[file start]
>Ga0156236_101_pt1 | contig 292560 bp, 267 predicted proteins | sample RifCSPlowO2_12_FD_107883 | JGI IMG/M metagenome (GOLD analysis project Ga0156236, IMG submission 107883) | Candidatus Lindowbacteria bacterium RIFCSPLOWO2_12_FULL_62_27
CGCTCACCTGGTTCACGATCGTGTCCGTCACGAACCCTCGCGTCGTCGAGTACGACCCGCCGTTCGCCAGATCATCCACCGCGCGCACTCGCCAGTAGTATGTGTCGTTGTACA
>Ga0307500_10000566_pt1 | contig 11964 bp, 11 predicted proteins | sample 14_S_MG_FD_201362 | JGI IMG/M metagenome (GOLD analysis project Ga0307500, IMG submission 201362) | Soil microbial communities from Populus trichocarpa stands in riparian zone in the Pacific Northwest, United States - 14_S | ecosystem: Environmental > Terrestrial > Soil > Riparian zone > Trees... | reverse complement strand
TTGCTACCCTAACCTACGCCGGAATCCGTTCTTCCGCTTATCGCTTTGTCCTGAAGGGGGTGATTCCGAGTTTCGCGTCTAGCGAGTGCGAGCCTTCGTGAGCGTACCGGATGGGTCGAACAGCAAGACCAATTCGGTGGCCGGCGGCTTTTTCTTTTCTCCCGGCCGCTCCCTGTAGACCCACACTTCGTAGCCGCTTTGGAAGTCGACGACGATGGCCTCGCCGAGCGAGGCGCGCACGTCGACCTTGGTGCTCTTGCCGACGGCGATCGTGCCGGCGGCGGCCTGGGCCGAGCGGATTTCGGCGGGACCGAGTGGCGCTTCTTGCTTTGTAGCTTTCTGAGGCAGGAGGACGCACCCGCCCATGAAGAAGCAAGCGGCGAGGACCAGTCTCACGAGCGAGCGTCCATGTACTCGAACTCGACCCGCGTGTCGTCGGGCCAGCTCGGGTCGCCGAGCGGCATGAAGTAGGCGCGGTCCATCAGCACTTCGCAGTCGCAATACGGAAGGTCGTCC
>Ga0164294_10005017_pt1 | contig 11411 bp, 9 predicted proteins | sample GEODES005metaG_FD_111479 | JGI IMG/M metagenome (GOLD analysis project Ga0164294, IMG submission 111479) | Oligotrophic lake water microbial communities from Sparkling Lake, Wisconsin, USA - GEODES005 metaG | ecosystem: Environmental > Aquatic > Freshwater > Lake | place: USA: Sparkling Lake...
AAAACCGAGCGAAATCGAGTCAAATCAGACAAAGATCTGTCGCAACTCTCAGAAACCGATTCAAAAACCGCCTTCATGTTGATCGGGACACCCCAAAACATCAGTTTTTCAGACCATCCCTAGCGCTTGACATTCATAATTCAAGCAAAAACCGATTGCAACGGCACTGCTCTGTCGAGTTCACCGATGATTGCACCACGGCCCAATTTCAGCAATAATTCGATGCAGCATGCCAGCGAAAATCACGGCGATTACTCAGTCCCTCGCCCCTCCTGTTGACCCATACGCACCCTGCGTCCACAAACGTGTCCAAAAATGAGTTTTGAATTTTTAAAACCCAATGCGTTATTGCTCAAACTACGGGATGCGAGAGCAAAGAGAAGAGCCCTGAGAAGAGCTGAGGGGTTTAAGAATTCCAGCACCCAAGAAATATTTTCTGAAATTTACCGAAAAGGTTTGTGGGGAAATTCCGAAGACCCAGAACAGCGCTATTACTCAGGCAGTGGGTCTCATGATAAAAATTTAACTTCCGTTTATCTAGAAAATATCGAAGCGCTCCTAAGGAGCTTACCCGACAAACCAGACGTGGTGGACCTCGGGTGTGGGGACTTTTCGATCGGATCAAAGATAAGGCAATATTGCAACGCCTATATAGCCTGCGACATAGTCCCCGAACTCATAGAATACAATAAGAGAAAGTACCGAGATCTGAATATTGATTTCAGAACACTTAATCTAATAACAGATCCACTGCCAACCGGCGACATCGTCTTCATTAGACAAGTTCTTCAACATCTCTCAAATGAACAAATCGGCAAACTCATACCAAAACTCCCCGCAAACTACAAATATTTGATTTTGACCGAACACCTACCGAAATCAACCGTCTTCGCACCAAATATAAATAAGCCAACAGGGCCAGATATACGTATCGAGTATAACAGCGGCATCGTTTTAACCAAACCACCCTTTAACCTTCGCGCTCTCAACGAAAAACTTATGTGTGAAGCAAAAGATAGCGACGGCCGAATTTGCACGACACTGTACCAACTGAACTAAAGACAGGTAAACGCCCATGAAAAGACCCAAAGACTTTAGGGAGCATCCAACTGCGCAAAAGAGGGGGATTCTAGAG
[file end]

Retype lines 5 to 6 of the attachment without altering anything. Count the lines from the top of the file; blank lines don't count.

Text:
>Ga0164294_10005017_pt1 | contig 11411 bp, 9 predicted proteins | sample GEODES005metaG_FD_111479 | JGI IMG/M metagenome (GOLD analysis project Ga0164294, IMG submission 111479) | Oligotrophic lake water microbial communities from Sparkling Lake, Wisconsin, USA - GEODES005 metaG | ecosystem: Environmental > Aquatic > Freshwater > Lake | place: USA: Sparkling Lake...
AAAACCGAGCGAAATCGAGTCAAATCAGACAAAGATCTGTCGCAACTCTCAGAAACCGATTCAAAAACCGCCTTCATGTTGATCGGGACACCCCAAAACATCAGTTTTTCAGACCATCCCTAGCGCTTGACATTCATAATTCAAGCAAAAACCGATTGCAACGGCACTGCTCTGTCGAGTTCACCGATGATTGCACCACGGCCCAATTTCAGCAATAATTCGATGCAGCATGCCAGCGAAAATCACGGCGATTACTCAGTCCCTCGCCCCTCCTGTTGACCCATACGCACCCTGCGTCCACAAACGTGTCCAAAAATGAGTTTTGAATTTTTAAAACCCAATGCGTTATTGCTCAAACTACGGGATGCGAGAGCAAAGAGAAGAGCCCTGAGAAGAGCTGAGGGGTTTAAGAATTCCAGCACCCAAGAAATATTTTCTGAAATTTACCGAAAAGGTTTGTGGGGAAATTCCGAAGACCCAGAACAGCGCTATTACTCAGGCAGTGGGTCTCATGATAAAAATTTAACTTCCGTTTATCTAGAAAATATCGAAGCGCTCCTAAGGAGCTTACCCGACAAACCAGACGTGGTGGACCTCGGGTGTGGGGACTTTTCGATCGGATCAAAGATAAGGCAATATTGCAACGCCTATATAGCCTGCGACATAGTCCCCGAACTCATAGAATACAATAAGAGAAAGTACCGAGATCTGAATATTGATTTCAGAACACTTAATCTAATAACAGATCCACTGCCAACCGGCGACATCGTCTTCATTAGACAAGTTCTTCAACATCTCTCAAATGAACAAATCGGCAAACTCATACCAAAACTCCCCGCAAACTACAAATATTTGATTTTGACCGAACACCTACCGAAATCAACCGTCTTCGCACCAAATATAAATAAGCCAACAGGGCCAGATATACGTATCGAGTATAACAGCGGCATCGTTTTAACCAAACCACCCTTTAACCTTCGCGCTCTCAACGAAAAACTTATGTGTGAAGCAAAAGATAGCGACGGCCGAATTTGCACGACACTGTACCAACTGAACTAAAGACAGGTAAACGCCCATGAAAAGACCCAAAGACTTTAGGGAGCATCCAACTGCGCAAAAGAGGGGGATTCTAGAG